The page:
Notebook: 1 October 2015 | TYPOGRAPHY I found these font catalogues tossed in a skip full of builders’ rubble in a quiet Soho back street in the 1980s. Type faces for Books was published by the Aylesbury printer Hazell, Watson & Viney and has a range of type specimens for book work with 19 different fonts set in a variety of point sizes and leadings. Colour tinted borders have been used to define typical page sizes of the time. My favourite of the three is Book Types by William Clowes, the Suffolk based book printer. This catalogue has a huge range of texts set in different fonts and sizes and on different types of stock – rough old ‘Antique’ papers through to glossier ‘Art’ papers – all in order to help the typographer select a good, readable font “calculated to soothe the eye of the reader rather than distract it … and strike a nice balance between appearance and utility” as the book’s preface explains. I’ll still sometimes dip into these catalogues whenever I have to select a text font for a new …

White space

Notebook: 13 August 2015 Above: Simple but clever use of white space on the Guardian website. The empty space helps the reader navigate their way around the page and gives structure to the design White space – you know, those delicious gaps of empty space on a layout that help the page breathe and add emphasis to the adjacent content. The simplest form of white space or ‘negative’ space is the border that is often left around a picture when it is framed to be hung on a wall – it helps give the picture presence. A more dynamic use of white space is when it’s used off to one side with an asymmetrical design. Of course many editors and clients aren’t keen on the stuff –they believe that every last bit of empty space needs to be filled with words rather than being left to help a page look clean, elegant and uncluttered. If you’re not convinced about the power of white space then take a look at this beautiful advert below. It’s from a 1952 issue …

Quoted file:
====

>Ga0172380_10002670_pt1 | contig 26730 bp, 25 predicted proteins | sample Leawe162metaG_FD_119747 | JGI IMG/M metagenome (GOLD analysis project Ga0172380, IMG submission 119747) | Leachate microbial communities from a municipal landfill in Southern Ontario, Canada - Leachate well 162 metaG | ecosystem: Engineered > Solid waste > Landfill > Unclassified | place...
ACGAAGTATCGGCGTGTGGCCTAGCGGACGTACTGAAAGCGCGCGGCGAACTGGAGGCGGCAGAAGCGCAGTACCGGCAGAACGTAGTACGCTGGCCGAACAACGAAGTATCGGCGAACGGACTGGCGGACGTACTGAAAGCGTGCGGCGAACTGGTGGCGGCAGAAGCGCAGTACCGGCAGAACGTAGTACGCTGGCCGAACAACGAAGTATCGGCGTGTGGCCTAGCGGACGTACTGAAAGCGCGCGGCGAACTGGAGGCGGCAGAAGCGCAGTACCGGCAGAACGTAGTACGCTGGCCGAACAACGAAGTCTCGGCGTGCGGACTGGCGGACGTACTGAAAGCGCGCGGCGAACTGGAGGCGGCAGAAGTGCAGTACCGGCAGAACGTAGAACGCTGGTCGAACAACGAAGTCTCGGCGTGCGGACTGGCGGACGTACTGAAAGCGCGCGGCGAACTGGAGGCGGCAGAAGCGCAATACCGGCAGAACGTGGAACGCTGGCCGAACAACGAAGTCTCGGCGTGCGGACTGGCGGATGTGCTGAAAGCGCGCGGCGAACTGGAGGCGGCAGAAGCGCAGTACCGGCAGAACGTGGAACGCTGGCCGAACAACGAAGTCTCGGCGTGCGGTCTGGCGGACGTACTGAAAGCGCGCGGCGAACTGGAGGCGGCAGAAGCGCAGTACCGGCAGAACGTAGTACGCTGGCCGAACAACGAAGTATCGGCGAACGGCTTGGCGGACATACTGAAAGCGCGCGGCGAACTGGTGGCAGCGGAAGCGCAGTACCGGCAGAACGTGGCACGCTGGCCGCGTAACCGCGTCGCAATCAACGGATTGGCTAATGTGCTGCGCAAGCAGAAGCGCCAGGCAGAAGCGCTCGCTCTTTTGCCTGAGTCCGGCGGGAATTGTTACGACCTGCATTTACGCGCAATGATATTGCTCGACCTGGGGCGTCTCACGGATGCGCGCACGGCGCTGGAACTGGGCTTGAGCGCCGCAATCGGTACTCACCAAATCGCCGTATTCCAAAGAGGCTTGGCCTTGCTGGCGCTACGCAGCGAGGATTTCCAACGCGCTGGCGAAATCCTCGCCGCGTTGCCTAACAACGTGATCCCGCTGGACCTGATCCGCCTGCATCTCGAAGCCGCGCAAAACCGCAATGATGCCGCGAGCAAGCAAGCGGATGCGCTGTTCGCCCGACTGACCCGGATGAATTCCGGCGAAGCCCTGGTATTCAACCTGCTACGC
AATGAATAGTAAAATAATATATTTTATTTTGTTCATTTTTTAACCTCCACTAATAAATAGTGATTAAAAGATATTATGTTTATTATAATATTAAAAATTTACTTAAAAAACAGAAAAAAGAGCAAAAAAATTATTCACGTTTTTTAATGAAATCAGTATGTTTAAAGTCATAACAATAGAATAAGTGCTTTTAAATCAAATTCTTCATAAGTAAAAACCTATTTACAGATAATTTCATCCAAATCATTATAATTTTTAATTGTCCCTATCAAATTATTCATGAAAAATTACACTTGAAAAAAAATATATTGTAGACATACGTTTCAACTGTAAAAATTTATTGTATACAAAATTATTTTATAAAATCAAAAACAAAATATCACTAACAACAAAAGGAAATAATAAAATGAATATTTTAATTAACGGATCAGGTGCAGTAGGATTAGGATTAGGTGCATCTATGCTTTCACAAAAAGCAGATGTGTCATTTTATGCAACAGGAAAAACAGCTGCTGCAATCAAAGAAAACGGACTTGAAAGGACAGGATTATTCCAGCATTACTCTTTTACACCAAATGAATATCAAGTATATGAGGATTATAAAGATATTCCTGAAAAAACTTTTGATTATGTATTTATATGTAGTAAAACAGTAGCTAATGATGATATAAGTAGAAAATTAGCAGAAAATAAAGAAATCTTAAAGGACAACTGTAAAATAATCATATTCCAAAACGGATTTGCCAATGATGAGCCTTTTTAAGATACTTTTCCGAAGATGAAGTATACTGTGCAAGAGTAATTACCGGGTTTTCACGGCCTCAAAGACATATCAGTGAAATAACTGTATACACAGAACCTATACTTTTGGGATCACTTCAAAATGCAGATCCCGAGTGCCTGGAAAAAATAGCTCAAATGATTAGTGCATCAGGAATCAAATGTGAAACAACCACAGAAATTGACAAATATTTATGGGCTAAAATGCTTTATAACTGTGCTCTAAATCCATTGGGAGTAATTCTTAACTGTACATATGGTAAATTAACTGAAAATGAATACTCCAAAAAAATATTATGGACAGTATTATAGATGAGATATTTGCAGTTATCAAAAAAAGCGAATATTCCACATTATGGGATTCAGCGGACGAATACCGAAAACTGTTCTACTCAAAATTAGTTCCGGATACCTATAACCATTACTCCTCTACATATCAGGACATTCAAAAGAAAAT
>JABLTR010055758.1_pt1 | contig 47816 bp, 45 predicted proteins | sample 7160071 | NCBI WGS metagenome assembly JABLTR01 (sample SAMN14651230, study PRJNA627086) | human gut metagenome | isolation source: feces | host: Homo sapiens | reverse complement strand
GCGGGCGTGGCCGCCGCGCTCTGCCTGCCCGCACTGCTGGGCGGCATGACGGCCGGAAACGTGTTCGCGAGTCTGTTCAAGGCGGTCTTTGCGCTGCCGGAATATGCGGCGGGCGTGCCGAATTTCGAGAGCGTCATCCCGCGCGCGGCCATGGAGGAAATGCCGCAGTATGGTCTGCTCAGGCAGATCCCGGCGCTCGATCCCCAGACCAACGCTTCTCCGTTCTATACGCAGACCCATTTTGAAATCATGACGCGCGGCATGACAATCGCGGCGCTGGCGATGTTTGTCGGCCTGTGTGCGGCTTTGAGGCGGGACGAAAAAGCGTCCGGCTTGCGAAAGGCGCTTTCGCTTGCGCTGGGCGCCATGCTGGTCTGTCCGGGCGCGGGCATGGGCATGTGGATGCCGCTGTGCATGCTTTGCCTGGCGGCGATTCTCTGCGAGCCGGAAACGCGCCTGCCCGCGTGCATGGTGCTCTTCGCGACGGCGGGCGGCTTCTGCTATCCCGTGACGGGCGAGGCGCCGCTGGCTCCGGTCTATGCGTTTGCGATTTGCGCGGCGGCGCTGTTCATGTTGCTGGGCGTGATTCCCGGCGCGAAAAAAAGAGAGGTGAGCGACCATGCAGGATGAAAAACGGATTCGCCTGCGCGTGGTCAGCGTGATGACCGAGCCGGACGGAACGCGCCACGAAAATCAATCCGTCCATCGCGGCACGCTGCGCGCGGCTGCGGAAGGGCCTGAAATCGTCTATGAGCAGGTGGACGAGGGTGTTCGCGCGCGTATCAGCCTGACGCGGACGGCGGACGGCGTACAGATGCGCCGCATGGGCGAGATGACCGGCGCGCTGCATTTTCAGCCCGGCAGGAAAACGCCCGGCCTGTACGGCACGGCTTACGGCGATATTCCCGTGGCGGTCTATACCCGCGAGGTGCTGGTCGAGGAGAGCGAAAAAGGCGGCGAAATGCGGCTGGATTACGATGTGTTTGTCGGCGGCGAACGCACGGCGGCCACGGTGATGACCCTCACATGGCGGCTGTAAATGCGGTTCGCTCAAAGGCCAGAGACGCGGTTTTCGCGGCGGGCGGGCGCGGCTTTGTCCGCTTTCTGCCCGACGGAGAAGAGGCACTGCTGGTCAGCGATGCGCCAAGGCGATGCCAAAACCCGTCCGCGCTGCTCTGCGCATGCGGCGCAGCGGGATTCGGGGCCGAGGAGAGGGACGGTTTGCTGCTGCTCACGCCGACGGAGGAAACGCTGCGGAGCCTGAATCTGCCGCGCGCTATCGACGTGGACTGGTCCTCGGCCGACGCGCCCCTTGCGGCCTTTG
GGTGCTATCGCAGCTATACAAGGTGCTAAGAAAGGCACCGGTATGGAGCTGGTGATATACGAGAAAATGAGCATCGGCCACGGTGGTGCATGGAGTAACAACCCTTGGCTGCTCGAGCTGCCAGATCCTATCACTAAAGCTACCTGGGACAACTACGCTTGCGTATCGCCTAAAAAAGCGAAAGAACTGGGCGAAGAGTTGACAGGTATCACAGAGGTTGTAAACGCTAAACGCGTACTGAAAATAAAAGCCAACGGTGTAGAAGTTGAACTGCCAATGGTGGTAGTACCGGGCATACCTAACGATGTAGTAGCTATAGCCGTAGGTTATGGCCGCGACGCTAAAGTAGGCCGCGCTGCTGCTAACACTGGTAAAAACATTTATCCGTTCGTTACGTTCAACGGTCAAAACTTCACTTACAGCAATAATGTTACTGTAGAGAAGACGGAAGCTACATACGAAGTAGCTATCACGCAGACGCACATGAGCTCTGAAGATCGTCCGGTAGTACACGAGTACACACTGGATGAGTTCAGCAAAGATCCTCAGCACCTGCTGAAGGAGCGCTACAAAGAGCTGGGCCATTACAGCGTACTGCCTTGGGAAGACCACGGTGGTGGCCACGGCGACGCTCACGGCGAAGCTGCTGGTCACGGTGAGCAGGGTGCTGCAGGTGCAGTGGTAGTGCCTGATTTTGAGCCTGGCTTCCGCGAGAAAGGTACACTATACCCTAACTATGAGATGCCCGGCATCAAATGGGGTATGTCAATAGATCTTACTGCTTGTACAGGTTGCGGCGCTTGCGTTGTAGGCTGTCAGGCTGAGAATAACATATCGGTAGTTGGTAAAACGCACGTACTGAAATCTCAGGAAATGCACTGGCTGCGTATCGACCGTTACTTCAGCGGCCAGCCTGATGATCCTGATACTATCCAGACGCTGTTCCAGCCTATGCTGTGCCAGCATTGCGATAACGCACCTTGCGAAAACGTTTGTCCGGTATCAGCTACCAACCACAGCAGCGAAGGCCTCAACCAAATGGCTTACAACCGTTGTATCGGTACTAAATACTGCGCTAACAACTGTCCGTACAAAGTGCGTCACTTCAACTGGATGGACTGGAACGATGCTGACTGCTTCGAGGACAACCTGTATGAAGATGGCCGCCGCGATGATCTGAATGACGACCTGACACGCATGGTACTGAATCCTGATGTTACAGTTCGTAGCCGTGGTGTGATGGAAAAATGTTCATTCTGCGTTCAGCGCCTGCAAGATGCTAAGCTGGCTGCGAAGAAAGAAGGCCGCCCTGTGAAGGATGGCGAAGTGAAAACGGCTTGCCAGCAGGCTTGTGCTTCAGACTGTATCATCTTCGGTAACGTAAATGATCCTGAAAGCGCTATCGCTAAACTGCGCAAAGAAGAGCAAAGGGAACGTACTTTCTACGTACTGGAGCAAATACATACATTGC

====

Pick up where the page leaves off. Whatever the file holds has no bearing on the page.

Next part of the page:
It’s horrible that

Notebook: 14 January 2015 Just been having a clear out and came across this poster that I designed for the Royal College of Art degree shows back in 1982. Needless to say the RCA chose not to use it. I deliberately wanted to design something that was really ugly and that would contrast against all the slick design ideas put forward by other students. I must have been going through a bit of an ‘angry young man’ phase. Anyway, I had great fun picking the worst typefaces I could from my collection of Letraset, breaking all the typographic rules and using a length of old wallpaper edging as a border and some fluorescent lime green paper for the background. It still looks as nasty as it did 33 years ago and it still remains one of my favourite bits of work.